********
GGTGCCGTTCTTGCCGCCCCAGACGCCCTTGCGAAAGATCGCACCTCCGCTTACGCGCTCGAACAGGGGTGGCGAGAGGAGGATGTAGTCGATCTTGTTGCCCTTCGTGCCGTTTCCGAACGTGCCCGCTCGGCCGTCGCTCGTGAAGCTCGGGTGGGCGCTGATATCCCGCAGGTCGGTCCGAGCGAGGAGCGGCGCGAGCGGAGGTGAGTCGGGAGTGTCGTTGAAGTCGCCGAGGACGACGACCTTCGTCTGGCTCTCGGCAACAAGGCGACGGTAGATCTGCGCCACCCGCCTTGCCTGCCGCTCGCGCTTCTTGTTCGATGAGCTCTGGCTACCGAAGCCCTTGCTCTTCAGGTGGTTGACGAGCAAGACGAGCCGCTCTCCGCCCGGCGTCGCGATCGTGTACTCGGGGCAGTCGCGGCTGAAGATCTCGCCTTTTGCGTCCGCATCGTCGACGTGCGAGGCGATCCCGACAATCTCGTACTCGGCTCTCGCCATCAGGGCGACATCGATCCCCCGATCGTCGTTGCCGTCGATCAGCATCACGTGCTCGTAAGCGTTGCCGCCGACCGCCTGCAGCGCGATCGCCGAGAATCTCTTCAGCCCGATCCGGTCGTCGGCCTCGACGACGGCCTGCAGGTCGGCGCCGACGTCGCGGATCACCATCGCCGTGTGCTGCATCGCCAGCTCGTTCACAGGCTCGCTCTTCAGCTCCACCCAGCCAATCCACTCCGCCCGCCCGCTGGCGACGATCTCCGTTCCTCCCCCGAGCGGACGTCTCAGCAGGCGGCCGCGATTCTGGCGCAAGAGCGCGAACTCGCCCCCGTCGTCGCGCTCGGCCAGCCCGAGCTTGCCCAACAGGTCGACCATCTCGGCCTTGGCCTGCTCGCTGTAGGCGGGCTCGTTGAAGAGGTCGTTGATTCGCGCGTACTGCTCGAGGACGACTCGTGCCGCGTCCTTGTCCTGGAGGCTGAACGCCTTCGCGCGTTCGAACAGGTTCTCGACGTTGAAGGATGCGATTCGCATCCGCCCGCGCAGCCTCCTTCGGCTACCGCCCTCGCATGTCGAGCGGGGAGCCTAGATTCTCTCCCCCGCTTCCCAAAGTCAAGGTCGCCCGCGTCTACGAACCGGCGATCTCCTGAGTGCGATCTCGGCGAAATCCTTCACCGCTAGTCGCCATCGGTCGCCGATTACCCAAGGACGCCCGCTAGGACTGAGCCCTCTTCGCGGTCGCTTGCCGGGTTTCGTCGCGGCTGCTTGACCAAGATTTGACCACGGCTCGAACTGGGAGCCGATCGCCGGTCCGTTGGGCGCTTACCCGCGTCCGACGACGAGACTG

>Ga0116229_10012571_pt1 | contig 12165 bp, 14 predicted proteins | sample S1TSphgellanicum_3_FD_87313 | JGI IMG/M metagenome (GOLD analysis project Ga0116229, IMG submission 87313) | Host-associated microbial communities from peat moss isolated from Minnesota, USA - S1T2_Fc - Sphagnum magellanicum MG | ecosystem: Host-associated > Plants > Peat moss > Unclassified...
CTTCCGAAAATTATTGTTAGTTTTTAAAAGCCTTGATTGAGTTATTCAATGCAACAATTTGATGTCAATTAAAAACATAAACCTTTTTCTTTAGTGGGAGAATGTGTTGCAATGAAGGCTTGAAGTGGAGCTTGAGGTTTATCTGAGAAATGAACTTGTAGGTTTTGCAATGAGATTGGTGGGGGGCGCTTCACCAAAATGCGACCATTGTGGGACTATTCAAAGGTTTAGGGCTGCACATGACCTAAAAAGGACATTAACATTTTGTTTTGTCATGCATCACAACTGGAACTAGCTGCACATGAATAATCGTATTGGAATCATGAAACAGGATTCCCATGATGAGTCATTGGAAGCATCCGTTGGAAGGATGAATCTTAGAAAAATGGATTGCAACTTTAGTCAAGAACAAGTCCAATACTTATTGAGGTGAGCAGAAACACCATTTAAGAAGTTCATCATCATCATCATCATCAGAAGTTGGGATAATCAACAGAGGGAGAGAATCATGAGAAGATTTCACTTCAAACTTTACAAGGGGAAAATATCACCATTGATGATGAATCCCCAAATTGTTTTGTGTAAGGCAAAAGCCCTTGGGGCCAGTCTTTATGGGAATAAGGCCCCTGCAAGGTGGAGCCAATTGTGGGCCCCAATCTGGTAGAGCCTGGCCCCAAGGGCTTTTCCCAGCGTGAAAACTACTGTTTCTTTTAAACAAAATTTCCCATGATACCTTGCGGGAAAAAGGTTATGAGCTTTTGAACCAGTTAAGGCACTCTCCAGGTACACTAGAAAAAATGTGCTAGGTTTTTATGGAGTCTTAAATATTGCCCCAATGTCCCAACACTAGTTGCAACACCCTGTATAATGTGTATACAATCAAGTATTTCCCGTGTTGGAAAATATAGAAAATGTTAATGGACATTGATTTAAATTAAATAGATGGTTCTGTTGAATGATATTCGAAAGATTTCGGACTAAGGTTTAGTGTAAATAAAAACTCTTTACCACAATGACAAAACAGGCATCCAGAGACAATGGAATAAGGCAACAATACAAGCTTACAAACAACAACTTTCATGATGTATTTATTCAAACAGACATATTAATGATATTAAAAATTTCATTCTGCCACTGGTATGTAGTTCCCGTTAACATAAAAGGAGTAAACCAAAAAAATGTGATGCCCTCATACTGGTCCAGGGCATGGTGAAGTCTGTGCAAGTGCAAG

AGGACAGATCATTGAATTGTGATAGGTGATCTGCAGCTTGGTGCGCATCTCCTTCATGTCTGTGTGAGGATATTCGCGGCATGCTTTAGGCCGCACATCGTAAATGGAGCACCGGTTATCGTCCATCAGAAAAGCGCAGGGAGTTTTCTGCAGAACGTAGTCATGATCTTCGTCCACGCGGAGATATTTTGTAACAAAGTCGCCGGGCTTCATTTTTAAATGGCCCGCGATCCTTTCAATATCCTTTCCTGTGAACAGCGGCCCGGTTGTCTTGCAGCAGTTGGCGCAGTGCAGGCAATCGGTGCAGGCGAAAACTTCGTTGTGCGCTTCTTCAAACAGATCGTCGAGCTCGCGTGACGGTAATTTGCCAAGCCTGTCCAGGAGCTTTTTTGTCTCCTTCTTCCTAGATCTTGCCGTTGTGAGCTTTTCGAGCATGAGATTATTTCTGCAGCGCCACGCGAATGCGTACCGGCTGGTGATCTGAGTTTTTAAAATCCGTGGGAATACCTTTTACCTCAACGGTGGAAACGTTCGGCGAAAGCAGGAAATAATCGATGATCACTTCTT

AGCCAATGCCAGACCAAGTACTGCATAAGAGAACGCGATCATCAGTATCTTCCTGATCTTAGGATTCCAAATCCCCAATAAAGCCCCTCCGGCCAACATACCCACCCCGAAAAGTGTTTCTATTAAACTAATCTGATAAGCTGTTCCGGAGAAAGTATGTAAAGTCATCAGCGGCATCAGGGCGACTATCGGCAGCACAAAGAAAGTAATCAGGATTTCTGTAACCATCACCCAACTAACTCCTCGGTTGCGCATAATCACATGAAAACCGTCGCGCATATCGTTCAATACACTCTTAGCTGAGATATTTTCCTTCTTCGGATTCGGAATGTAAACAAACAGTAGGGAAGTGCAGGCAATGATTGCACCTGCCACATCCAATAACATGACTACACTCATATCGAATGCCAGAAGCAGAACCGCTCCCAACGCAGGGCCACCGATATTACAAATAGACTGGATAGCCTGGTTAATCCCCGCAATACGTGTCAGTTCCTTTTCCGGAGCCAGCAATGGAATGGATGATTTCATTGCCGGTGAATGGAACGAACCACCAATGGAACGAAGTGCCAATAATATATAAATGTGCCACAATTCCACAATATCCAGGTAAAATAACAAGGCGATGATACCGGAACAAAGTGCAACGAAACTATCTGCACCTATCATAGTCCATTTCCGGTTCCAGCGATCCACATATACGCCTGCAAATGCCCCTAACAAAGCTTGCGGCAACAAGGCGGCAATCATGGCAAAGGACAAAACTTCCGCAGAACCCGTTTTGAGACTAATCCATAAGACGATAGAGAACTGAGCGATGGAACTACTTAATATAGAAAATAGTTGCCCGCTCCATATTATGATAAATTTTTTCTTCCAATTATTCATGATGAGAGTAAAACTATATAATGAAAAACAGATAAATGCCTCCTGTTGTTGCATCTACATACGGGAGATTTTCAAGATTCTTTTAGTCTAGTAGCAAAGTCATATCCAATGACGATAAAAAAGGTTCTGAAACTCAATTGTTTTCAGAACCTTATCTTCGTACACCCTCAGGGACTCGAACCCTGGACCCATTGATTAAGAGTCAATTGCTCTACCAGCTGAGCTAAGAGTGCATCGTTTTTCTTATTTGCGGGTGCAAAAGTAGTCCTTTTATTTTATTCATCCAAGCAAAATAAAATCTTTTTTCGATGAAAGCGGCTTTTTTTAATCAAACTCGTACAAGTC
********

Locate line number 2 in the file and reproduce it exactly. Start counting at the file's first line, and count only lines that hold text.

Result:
>Ga0116229_10012571_pt1 | contig 12165 bp, 14 predicted proteins | sample S1TSphgellanicum_3_FD_87313 | JGI IMG/M metagenome (GOLD analysis project Ga0116229, IMG submission 87313) | Host-associated microbial communities from peat moss isolated from Minnesota, USA - S1T2_Fc - Sphagnum magellanicum MG | ecosystem: Host-associated > Plants > Peat moss > Unclassified...